Deniz moved to the UK shortly afterwards to study for her master’s degree, where she met some Christians and was able to openly ask questions and learn more about Jesus. It was here that she became a Christian, almost 40 years ago. But when she returned to Türkiye, more challenges were in store that would test her newfound faith.

“When I went back to Türkiye, I joined a really small fellowship of around 20 people,” Deniz shares. “One of them owed some money to somebody, and they went to the police. The police came to their home, and then they found about 300 Turkish Bibles, so they arrested them.”

While they were being questioned, the police asked for the names of everyone who attended the church. Out of fear, the men named some of the attendees of the church – including Deniz. “So that’s how the police came to my house,” Deniz remembers. “I was living with my parents at the time, and in the evening they came and knocked on the door. They said, ‘Your daughter has been doing Christian propaganda.’”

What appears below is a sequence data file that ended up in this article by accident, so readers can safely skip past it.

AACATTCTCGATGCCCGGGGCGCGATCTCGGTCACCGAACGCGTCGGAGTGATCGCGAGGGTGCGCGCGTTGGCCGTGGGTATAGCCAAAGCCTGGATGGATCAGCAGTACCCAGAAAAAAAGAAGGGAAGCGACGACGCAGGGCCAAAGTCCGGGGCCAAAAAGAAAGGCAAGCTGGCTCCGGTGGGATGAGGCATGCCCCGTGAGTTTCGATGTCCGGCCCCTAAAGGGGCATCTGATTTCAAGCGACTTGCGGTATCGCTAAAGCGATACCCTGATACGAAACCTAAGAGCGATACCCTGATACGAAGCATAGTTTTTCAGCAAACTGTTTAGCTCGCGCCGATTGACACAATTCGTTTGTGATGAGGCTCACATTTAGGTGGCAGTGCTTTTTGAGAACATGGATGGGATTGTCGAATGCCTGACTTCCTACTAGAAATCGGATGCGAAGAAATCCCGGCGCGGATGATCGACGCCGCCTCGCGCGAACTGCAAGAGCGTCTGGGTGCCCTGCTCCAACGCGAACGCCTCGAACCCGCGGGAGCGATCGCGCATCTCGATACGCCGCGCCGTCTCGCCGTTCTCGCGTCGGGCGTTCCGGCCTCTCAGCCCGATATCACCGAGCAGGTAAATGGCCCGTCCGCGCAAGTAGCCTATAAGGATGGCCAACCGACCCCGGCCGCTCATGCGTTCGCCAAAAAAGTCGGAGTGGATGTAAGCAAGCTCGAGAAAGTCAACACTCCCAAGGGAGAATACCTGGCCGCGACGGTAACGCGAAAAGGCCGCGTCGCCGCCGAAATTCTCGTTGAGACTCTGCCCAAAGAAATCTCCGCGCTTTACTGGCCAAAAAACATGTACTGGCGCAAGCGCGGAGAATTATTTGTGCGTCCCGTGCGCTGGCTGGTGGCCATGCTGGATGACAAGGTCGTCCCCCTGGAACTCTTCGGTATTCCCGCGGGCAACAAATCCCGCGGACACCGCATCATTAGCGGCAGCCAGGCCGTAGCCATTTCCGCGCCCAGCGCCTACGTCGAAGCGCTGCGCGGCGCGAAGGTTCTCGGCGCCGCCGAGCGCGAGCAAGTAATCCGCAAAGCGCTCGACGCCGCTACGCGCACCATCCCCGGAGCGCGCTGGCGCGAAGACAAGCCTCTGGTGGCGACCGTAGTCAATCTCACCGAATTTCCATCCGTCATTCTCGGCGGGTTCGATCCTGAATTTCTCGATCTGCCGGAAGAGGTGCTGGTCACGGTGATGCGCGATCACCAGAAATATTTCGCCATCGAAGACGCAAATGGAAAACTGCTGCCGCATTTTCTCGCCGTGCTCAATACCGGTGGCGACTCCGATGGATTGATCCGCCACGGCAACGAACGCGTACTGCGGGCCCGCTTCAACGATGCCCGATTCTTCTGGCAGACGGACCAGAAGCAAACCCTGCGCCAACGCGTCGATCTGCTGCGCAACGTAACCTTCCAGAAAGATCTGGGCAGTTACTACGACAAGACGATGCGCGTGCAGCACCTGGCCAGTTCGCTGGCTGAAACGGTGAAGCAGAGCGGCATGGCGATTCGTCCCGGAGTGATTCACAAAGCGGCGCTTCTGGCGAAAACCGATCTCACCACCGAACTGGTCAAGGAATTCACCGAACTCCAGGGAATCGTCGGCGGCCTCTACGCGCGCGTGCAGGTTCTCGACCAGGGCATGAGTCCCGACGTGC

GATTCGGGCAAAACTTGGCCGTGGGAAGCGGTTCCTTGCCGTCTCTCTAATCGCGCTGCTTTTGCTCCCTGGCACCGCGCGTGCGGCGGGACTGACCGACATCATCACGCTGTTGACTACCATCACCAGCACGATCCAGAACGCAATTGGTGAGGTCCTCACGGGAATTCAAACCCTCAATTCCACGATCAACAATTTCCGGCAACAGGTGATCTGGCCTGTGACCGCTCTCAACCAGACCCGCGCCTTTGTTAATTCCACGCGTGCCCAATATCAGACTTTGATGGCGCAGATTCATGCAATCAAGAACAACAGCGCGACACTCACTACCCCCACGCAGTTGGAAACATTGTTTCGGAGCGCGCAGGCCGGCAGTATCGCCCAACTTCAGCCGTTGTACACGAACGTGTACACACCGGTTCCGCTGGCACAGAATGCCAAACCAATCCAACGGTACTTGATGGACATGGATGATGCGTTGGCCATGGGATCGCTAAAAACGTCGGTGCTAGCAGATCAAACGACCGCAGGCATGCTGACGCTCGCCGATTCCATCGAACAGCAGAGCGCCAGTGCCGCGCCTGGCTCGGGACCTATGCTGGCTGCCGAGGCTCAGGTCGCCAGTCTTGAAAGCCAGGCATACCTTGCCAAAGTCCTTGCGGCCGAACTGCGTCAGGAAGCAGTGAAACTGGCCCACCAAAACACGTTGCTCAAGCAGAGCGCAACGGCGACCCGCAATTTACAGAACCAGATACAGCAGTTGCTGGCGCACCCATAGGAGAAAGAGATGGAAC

The police took Deniz to the police station, where they kept her in a tiny basement cell with no light. “It was a very small cell, probably 1.5 metres square, with a very thin, kind of spongy mattress on the floor, and no light whatsoever. After a couple of days, I didn’t know whether it was daytime or nighttime. I could hear torture going on in other rooms.”

In one of the scariest situations she’d ever faced, Deniz felt the supernatural peace that can only come from Jesus.